Published: Wednesday, 27 October 2010, 11:11 AM
Tags: functional, parallel, asynchronous, f#

# Looking under the cover (How does it work?)

Languages with type-inference make it possible to write shorter code, because a smart compiler infers the types automatically. Even though we don't write the types, they are still there and are used to check whether our code doesn't contain (certain type of) bugs. However, types are not only useful for safety, but also when understanding code. When you see a function together with its type (especially higher-order functions) you can understand code much more easily than when you just see its name. When writing F# code, you can see all the types thanks to great integration for Visual Studio. However, what if you post a code sample to a web site or a blog? Many F# code snippets (including some on this blog) are just difficult to read without types.

A few weeks ago, I was talking with James Margetson (from the F# team) about the possible uses of some functionality provided by the F# compiler and he suggested that we could use them to solve the problem I described in the introduction. Wouldn't it be nice if you could place a mouse cursor over an identifier in an F# blog post and see the same type information as the one that would appear in Visual Studio?

Here is an example of what I'm talking about:

1: /// Asynchronously download the content of a web page
3:
5: let getTotalLength urls = async {
6:   let! texts =
8:          |> Async.Parallel
9:   return texts |> Seq.sumBy String.length }F# Web Snippets


If you cannot wait and want to create F# source code snippets like this yourself, then go straight to F# Web Snippets (please use the web based version carefully - processing is pretty demanding!). If you first want to know how it works and how to use it, as well as where to get the source code, then continue reading...

namespace System
namespace System.IO
namespace System.Net
namespace Microsoft
namespace Microsoft.FSharp
namespace Microsoft.FSharp.Control
module WebExtensions

from Microsoft.FSharp.Control

val url : string

type: string
implements: IComparable
implements: ICloneable
implements: IConvertible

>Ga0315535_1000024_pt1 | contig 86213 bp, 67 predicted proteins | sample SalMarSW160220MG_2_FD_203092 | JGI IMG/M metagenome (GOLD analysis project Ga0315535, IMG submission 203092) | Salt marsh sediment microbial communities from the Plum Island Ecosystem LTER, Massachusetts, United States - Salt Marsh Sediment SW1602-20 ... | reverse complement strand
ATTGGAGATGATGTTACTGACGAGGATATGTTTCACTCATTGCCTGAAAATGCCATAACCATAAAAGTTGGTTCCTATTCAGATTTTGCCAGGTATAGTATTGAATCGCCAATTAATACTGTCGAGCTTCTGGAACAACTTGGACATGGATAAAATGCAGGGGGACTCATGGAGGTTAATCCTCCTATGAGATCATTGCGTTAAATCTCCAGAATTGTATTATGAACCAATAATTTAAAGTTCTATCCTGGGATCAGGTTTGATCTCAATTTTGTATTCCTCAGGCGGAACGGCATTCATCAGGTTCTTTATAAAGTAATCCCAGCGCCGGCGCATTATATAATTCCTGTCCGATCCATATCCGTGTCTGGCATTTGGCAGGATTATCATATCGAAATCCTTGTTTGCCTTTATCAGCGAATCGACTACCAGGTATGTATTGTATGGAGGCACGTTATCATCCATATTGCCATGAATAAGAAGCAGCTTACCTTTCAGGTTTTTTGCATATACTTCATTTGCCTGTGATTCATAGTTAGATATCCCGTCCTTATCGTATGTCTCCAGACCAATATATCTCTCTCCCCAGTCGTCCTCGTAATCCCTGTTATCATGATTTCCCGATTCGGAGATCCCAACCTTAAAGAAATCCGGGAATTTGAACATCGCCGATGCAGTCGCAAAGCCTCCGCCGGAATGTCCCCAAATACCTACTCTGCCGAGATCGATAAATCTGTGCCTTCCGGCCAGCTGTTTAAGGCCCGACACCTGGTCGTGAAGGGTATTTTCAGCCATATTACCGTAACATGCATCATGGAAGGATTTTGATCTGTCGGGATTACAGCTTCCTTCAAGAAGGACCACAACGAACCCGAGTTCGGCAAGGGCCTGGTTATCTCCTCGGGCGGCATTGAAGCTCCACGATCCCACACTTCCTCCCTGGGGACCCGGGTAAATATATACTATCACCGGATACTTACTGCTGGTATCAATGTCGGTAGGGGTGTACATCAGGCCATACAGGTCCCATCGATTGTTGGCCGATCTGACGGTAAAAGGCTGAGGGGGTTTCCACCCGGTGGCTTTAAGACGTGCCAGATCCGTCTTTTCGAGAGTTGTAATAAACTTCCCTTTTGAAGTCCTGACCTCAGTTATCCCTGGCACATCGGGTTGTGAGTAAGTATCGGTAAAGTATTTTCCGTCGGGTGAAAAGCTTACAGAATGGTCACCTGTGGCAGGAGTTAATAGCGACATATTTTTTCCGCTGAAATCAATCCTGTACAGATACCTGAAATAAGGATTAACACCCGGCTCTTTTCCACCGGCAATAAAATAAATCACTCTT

implements: IComparable<string>
implements: seq<char>
implements: Collections.IEnumerable
implements: IEquatable<string>
val async : AsyncBuilder

Full name: Microsoft.FSharp.Core.ExtraTopLevelOperators.async
val req : WebRequest

type: WebRequest
implements: Runtime.Serialization.ISerializable
inherits: MarshalByRefObject
type HttpWebRequest =
class
inherit System.Net.WebRequest
member Abort : unit -> unit
member Accept : string with get, set
member AddRange : int -> unit
member AddRange : int * int -> unit
member AddRange : string * int -> unit
member AddRange : string * int * int -> unit
member AllowAutoRedirect : bool with get, set
member AllowWriteStreamBuffering : bool with get, set
member AutomaticDecompression : System.Net.DecompressionMethods with get, set
member BeginGetRequestStream : System.AsyncCallback * obj -> System.IAsyncResult
member BeginGetResponse : System.AsyncCallback * obj -> System.IAsyncResult
member ClientCertificates : System.Security.Cryptography.X509Certificates.X509CertificateCollection with get, set
member Connection : string with get, set
member ConnectionGroupName : string with get, set
member ContentLength : int64 with get, set
member ContentType : string with get, set
member ContinueDelegate : System.Net.HttpContinueDelegate with get, set
member Credentials : System.Net.ICredentials with get, set
member EndGetRequestStream : System.IAsyncResult -> System.IO.Stream
member EndGetRequestStream : System.IAsyncResult * System.Net.TransportContext -> System.IO.Stream
member EndGetResponse : System.IAsyncResult -> System.Net.WebResponse
member Expect : string with get, set
member GetRequestStream : unit -> System.IO.Stream
member GetRequestStream : System.Net.TransportContext -> System.IO.Stream
member GetResponse : unit -> System.Net.WebResponse
member HaveResponse : bool
member IfModifiedSince : System.DateTime with get, set
member KeepAlive : bool with get, set
member MaximumAutomaticRedirections : int with get, set
member MaximumResponseHeadersLength : int with get, set
member MediaType : string with get, set
member Method : string with get, set
member Pipelined : bool with get, set
member PreAuthenticate : bool with get, set
member ProtocolVersion : System.Version with get, set
member Proxy : System.Net.IWebProxy with get, set
member ReadWriteTimeout : int with get, set
member Referer : string with get, set
member RequestUri : System.Uri
member SendChunked : bool with get, set
member ServicePoint : System.Net.ServicePoint
member Timeout : int with get, set
member TransferEncoding : string with get, set
member UnsafeAuthenticatedConnectionSharing : bool with get, set
member UseDefaultCredentials : bool with get, set
member UserAgent : string with get, set
static member DefaultCachePolicy : System.Net.Cache.RequestCachePolicy with get, set
static member DefaultMaximumErrorResponseLength : int with get, set
static member DefaultMaximumResponseHeadersLength : int with get, set
end

Full name: System.Net.HttpWebRequest

type: HttpWebRequest
implements: Runtime.Serialization.ISerializable
inherits: WebRequest
inherits: MarshalByRefObject
WebRequest.Create(requestUri: Uri) : WebRequest
WebRequest.Create(requestUriString: string) : WebRequest